"You've done enough," Bill Smith told me. He was referring to my mentioning of the need to write another book, as my last dying gasp for acclaim. Bill was our former pastor of the Pilgrim UCC of Durham, NC, the church we attended for a long and wonderful time.
Bill died some years back but he was, and still is, right, as usual, and today I got a vivid reminder of just that point. This am, waking up and thinking about one more article, one more book, I started making yet another outline for such a tome or article.
And then I somehow stumbled across an article, In the Realm of Hungry Ghosts, and the author nailed it. Or nailed me, actually. The author is Dr. Gabor Mate, and he treats addicts in the Vancouver area of British Columbia.
What Dr. Mate says that the addicts that the has treated over the years all suffered from living in the realm of Hungry Ghosts, or the twilight zone for life where the yearning heart thirsts for just one more "shot" of fame....and notice the term "shot."
Here is what he said:
My medical work with drug addicts in Vancouver’s Downtown Eastside has given me a unique opportunity to know human beings who spend almost all their time as hungry ghosts. It’s their attempt, I believe, to escape the Hell Realm of overwhelming fear, rage and despair. The painful longing in their hearts reflects something of the emptiness that may also be experienced by people with apparently happier lives. Those whom we dismiss as “junkies” are not creatures from a different world, only men and women mired at the extreme end of a continuum on which, here or there, all of us might well locate ourselves. I can personally attest to that. “You slink around your life with a hungry look,” someone close once said to me. Facing the harmful compulsions of my patients, I have had to encounter my own.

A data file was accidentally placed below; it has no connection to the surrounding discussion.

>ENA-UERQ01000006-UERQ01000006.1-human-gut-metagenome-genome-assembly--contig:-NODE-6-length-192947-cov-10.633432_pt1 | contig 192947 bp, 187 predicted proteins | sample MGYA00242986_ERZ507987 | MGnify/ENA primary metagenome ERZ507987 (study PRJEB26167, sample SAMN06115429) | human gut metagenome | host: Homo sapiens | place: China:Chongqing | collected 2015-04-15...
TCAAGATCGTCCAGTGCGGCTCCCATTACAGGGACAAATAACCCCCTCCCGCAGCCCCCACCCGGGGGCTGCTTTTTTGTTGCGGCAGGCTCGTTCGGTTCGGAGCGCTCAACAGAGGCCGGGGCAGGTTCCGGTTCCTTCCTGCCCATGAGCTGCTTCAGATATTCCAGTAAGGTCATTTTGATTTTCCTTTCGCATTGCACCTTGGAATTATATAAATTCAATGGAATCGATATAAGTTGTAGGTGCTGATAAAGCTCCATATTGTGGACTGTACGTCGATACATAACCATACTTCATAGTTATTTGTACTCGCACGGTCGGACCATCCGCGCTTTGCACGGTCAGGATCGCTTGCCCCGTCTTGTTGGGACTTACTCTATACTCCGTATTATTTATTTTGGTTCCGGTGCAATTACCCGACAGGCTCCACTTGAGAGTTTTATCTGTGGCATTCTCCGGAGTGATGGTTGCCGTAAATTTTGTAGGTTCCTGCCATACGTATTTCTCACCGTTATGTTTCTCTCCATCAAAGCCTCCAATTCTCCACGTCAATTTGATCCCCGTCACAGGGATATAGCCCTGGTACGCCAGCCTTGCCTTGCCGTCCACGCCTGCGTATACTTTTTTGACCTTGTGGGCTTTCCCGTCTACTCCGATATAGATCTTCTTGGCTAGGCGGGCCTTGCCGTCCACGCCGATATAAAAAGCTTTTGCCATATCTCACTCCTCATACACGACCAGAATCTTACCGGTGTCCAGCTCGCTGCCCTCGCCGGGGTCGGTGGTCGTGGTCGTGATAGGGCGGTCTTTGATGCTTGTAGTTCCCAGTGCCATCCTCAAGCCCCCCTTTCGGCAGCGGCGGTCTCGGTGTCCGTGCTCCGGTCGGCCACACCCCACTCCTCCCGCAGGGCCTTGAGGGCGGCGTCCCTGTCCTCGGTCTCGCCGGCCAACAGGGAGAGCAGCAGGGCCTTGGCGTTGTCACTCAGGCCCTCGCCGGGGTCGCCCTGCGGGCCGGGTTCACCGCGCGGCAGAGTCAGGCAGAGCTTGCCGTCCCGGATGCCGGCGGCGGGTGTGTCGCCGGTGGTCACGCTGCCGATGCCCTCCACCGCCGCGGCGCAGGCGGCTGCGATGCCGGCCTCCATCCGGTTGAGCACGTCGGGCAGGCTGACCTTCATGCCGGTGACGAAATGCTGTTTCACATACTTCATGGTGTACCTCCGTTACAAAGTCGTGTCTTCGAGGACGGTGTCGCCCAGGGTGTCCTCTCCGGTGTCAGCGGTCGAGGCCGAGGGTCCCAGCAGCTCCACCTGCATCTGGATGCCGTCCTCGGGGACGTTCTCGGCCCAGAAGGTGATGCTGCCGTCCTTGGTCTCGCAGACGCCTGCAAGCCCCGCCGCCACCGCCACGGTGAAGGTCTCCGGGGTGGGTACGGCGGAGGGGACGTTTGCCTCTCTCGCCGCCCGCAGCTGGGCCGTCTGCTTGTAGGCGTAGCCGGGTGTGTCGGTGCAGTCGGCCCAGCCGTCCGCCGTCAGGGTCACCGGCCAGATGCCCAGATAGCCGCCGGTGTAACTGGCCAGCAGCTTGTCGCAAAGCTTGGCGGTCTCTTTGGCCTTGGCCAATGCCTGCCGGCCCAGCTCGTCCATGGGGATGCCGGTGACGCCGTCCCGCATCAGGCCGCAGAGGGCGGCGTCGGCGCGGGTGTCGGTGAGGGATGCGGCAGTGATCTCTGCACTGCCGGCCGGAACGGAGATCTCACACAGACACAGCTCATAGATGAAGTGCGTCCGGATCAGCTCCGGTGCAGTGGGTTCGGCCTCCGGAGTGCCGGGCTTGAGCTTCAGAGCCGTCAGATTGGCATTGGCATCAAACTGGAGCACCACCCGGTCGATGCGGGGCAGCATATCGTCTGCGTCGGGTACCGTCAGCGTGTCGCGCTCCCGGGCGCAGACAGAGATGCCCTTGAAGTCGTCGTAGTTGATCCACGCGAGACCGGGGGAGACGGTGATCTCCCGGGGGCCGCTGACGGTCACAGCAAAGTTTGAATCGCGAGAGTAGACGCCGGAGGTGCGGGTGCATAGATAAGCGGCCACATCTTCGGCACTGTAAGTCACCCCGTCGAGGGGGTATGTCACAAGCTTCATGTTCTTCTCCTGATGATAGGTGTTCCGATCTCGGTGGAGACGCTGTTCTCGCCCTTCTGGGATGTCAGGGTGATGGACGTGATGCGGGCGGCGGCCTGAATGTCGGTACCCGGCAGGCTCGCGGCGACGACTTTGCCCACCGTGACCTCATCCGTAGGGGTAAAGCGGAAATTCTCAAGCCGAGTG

Ouch. Double ouch. I have done enough, at least in my endless quest to have one more shot of recognition, however brief such flashes of light are.
One more "shot" from the good doctor from Vancouver, BC:
No society can understand itself without looking at its shadow side. I believe there is one addiction process, whether it is manifested in the lethal substance dependencies of my Downtown Eastside patients; the frantic self-soothing of overeaters or shopaholics; the obsessions of gamblers, sexaholics and compulsive Internet users; or the socially acceptable and even admired behaviours of the workaholic. Drug addicts are often dismissed and discounted as unworthy of empathy and respect. In telling their stories my intent is twofold: to help their voices to be heard and to shed light on the origins and nature of their ill-fated struggle to overcome suffering through substance abuse. They have much in common with the society that ostracizes them. If they seem to have chosen a path to nowhere, they still have much to teach the rest of us. In the dark mirror of their lives, we can trace outlines of our own.
It's time to enjoy life, to celebrate life, and, soon, to take a long trip across country with my bride of almost 50 years. Of all the people who read this article, I suspect it will be Carole who will let out a whoop, and urge us to start planning to celebrate life together, again, on the road or not.